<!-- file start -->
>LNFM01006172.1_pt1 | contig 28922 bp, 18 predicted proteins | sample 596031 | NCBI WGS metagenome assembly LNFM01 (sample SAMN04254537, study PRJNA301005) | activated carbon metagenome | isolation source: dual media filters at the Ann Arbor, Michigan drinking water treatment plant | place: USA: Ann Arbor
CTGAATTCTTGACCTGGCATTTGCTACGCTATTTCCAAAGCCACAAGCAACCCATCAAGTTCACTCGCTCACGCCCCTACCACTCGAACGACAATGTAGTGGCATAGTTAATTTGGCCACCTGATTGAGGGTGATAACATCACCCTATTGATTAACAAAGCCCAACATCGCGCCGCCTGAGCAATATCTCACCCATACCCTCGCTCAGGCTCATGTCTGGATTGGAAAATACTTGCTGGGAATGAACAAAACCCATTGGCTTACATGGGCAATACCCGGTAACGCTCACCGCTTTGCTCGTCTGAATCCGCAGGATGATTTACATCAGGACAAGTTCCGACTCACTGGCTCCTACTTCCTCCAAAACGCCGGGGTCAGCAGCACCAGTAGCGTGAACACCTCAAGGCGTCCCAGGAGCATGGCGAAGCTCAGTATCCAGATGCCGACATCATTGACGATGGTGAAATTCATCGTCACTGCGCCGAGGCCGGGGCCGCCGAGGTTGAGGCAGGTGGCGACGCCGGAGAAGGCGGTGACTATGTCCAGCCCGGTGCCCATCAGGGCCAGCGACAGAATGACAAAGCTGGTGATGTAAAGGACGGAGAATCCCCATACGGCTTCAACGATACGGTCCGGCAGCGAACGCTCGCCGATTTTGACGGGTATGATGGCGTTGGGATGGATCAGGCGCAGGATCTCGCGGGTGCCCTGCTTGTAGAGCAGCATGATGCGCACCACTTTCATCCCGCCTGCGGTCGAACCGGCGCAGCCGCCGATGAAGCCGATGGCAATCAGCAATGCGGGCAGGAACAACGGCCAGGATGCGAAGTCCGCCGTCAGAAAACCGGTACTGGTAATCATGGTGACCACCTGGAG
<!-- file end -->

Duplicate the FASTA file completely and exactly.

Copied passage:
>LNFM01006172.1_pt1 | contig 28922 bp, 18 predicted proteins | sample 596031 | NCBI WGS metagenome assembly LNFM01 (sample SAMN04254537, study PRJNA301005) | activated carbon metagenome | isolation source: dual media filters at the Ann Arbor, Michigan drinking water treatment plant | place: USA: Ann Arbor
CTGAATTCTTGACCTGGCATTTGCTACGCTATTTCCAAAGCCACAAGCAACCCATCAAGTTCACTCGCTCACGCCCCTACCACTCGAACGACAATGTAGTGGCATAGTTAATTTGGCCACCTGATTGAGGGTGATAACATCACCCTATTGATTAACAAAGCCCAACATCGCGCCGCCTGAGCAATATCTCACCCATACCCTCGCTCAGGCTCATGTCTGGATTGGAAAATACTTGCTGGGAATGAACAAAACCCATTGGCTTACATGGGCAATACCCGGTAACGCTCACCGCTTTGCTCGTCTGAATCCGCAGGATGATTTACATCAGGACAAGTTCCGACTCACTGGCTCCTACTTCCTCCAAAACGCCGGGGTCAGCAGCACCAGTAGCGTGAACACCTCAAGGCGTCCCAGGAGCATGGCGAAGCTCAGTATCCAGATGCCGACATCATTGACGATGGTGAAATTCATCGTCACTGCGCCGAGGCCGGGGCCGCCGAGGTTGAGGCAGGTGGCGACGCCGGAGAAGGCGGTGACTATGTCCAGCCCGGTGCCCATCAGGGCCAGCGACAGAATGACAAAGCTGGTGATGTAAAGGACGGAGAATCCCCATACGGCTTCAACGATACGGTCCGGCAGCGAACGCTCGCCGATTTTGACGGGTATGATGGCGTTGGGATGGATCAGGCGCAGGATCTCGCGGGTGCCCTGCTTGTAGAGCAGCATGATGCGCACCACTTTCATCCCGCCTGCGGTCGAACCGGCGCAGCCGCCGATGAAGCCGATGGCAATCAGCAATGCGGGCAGGAACAACGGCCAGGATGCGAAGTCCGCCGTCAGAAAACCGGTACTGGTAATCATGGTGACCACCTGGAG